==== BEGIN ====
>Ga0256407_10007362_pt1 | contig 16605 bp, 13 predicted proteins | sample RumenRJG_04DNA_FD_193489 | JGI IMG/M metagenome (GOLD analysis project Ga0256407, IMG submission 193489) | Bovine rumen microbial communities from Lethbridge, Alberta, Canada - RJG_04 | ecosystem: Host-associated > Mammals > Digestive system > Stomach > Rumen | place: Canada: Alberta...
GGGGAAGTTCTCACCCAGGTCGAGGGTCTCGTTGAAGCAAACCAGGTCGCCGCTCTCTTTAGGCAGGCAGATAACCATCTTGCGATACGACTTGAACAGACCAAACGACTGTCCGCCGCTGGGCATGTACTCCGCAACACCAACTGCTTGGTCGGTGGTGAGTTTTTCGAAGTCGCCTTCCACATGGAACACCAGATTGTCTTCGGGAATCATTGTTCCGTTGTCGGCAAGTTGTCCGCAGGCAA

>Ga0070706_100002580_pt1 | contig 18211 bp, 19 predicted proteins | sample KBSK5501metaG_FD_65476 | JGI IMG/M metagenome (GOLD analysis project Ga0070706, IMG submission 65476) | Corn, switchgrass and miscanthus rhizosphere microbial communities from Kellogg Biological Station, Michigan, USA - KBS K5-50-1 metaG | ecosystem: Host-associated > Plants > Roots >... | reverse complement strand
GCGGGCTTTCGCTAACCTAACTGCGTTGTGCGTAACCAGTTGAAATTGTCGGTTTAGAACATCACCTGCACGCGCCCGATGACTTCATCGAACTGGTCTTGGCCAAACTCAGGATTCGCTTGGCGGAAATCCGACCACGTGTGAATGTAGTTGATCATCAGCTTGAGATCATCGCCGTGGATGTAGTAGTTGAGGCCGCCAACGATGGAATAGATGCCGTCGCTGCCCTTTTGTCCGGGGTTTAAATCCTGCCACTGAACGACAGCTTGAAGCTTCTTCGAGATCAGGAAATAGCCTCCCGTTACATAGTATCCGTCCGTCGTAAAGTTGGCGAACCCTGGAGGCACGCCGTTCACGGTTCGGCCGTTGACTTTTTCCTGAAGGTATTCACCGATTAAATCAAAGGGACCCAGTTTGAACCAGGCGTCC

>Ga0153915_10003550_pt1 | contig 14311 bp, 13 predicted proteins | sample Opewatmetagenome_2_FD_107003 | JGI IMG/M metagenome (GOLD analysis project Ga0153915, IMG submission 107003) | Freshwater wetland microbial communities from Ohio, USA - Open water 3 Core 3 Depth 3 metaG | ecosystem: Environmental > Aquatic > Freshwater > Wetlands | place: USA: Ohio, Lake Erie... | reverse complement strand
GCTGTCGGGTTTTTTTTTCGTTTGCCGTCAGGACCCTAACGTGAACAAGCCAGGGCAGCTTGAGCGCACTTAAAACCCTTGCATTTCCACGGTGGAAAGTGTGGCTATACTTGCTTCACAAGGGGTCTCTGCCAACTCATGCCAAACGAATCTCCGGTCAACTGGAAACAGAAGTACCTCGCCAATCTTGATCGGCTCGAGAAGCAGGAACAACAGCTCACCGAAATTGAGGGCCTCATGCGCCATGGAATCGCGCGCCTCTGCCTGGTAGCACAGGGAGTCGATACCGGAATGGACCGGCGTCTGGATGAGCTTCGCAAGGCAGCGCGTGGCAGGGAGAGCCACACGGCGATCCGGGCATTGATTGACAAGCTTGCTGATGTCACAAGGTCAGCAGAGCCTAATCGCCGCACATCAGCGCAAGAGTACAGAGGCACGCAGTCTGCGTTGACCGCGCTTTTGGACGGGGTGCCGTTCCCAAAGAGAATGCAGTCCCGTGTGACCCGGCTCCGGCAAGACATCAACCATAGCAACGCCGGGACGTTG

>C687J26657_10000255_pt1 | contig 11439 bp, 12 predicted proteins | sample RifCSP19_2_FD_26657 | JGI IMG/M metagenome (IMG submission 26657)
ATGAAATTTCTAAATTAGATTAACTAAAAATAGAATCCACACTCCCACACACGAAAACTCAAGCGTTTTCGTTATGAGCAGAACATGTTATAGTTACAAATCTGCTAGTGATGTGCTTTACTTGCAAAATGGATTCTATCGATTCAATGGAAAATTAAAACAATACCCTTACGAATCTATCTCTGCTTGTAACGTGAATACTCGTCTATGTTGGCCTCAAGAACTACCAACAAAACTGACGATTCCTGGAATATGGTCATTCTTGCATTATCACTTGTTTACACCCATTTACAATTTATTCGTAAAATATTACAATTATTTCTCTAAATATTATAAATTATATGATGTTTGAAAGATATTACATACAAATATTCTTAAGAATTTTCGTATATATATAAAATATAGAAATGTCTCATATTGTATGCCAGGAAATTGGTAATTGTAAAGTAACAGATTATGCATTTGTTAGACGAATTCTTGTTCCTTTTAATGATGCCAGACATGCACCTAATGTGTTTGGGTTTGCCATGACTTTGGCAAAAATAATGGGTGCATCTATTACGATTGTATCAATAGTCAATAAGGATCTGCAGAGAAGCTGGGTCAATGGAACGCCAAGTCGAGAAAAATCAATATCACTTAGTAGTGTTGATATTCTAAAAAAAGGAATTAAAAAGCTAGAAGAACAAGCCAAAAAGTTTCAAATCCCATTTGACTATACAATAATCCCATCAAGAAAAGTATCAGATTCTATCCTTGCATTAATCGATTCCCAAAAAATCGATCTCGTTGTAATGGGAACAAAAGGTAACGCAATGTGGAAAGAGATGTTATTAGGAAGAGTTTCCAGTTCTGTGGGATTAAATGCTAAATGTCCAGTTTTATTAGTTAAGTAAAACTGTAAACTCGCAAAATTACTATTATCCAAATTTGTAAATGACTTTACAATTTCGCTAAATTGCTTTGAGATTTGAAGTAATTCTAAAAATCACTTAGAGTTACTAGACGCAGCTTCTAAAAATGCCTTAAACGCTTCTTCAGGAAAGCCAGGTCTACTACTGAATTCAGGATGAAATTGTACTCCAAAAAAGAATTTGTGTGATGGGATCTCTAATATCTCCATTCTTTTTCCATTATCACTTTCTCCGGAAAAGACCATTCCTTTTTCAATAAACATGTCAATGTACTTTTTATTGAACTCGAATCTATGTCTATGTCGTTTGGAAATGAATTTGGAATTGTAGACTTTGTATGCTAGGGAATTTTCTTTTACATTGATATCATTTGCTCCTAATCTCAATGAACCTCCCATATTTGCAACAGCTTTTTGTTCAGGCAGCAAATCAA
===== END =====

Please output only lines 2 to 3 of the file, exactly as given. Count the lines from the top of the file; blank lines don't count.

GGGGAAGTTCTCACCCAGGTCGAGGGTCTCGTTGAAGCAAACCAGGTCGCCGCTCTCTTTAGGCAGGCAGATAACCATCTTGCGATACGACTTGAACAGACCAAACGACTGTCCGCCGCTGGGCATGTACTCCGCAACACCAACTGCTTGGTCGGTGGTGAGTTTTTCGAAGTCGCCTTCCACATGGAACACCAGATTGTCTTCGGGAATCATTGTTCCGTTGTCGGCAAGTTGTCCGCAGGCAA

>Ga0070706_100002580_pt1 | contig 18211 bp, 19 predicted proteins | sample KBSK5501metaG_FD_65476 | JGI IMG/M metagenome (GOLD analysis project Ga0070706, IMG submission 65476) | Corn, switchgrass and miscanthus rhizosphere microbial communities from Kellogg Biological Station, Michigan, USA - KBS K5-50-1 metaG | ecosystem: Host-associated > Plants > Roots >... | reverse complement strand